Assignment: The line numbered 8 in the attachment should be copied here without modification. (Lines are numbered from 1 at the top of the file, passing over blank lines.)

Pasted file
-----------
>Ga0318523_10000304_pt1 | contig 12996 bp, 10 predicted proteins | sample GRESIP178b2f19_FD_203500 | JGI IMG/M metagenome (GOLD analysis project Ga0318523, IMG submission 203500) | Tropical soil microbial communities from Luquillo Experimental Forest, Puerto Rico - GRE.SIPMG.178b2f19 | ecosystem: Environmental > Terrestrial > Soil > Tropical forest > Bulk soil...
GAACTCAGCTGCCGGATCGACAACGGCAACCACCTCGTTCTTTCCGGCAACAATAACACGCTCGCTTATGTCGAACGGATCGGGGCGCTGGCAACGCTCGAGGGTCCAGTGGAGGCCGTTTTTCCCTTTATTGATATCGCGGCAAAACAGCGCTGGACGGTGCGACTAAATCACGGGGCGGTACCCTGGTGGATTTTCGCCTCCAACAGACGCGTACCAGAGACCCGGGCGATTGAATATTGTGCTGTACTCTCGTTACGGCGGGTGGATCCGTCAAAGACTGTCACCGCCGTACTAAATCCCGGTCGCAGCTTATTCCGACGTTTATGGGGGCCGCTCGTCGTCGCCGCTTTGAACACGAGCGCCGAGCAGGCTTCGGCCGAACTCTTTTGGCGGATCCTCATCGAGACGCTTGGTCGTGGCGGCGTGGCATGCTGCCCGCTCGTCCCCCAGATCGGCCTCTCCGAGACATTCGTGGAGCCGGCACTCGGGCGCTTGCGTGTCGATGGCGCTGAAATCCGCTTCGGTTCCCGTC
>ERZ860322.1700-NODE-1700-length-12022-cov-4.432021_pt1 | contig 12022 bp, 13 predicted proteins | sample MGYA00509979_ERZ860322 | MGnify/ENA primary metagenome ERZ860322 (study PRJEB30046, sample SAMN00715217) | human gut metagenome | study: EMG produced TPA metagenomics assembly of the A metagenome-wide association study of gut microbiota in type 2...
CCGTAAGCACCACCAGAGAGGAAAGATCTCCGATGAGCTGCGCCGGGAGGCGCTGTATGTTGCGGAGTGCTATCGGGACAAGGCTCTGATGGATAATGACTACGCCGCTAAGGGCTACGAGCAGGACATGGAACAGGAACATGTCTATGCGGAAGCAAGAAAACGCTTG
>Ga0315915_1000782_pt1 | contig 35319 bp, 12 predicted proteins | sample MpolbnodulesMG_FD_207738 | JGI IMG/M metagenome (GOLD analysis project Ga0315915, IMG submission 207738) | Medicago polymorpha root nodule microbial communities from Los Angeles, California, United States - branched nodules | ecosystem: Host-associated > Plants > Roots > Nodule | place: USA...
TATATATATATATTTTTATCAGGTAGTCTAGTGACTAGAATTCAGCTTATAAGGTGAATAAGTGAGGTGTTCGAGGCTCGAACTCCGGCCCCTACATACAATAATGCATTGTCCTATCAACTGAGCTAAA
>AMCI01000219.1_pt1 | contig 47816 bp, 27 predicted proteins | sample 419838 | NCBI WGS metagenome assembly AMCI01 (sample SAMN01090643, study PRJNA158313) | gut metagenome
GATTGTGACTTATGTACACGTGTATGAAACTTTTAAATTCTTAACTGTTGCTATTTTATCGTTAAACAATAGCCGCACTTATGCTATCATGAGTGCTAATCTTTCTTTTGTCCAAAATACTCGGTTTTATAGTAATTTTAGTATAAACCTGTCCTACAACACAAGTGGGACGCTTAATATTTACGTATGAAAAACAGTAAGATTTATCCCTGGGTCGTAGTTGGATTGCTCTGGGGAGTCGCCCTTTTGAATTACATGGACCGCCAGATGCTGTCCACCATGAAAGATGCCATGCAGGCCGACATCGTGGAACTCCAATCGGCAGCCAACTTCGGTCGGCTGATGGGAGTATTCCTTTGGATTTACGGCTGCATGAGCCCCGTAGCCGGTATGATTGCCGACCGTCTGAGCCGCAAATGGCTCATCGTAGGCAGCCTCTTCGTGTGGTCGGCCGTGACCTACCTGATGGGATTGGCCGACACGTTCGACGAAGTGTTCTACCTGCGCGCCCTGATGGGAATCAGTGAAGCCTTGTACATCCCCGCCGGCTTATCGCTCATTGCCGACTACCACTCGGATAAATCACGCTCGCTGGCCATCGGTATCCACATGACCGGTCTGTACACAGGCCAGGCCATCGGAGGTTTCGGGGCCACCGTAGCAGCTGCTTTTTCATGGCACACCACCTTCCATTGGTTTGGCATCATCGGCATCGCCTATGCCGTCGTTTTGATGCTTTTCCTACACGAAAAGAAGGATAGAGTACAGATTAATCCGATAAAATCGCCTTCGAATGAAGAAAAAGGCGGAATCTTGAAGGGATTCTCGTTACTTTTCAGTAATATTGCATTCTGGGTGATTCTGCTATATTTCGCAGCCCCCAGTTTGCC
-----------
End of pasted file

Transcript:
GATTGTGACTTATGTACACGTGTATGAAACTTTTAAATTCTTAACTGTTGCTATTTTATCGTTAAACAATAGCCGCACTTATGCTATCATGAGTGCTAATCTTTCTTTTGTCCAAAATACTCGGTTTTATAGTAATTTTAGTATAAACCTGTCCTACAACACAAGTGGGACGCTTAATATTTACGTATGAAAAACAGTAAGATTTATCCCTGGGTCGTAGTTGGATTGCTCTGGGGAGTCGCCCTTTTGAATTACATGGACCGCCAGATGCTGTCCACCATGAAAGATGCCATGCAGGCCGACATCGTGGAACTCCAATCGGCAGCCAACTTCGGTCGGCTGATGGGAGTATTCCTTTGGATTTACGGCTGCATGAGCCCCGTAGCCGGTATGATTGCCGACCGTCTGAGCCGCAAATGGCTCATCGTAGGCAGCCTCTTCGTGTGGTCGGCCGTGACCTACCTGATGGGATTGGCCGACACGTTCGACGAAGTGTTCTACCTGCGCGCCCTGATGGGAATCAGTGAAGCCTTGTACATCCCCGCCGGCTTATCGCTCATTGCCGACTACCACTCGGATAAATCACGCTCGCTGGCCATCGGTATCCACATGACCGGTCTGTACACAGGCCAGGCCATCGGAGGTTTCGGGGCCACCGTAGCAGCTGCTTTTTCATGGCACACCACCTTCCATTGGTTTGGCATCATCGGCATCGCCTATGCCGTCGTTTTGATGCTTTTCCTACACGAAAAGAAGGATAGAGTACAGATTAATCCGATAAAATCGCCTTCGAATGAAGAAAAAGGCGGAATCTTGAAGGGATTCTCGTTACTTTTCAGTAATATTGCATTCTGGGTGATTCTGCTATATTTCGCAGCCCCCAGTTTGCC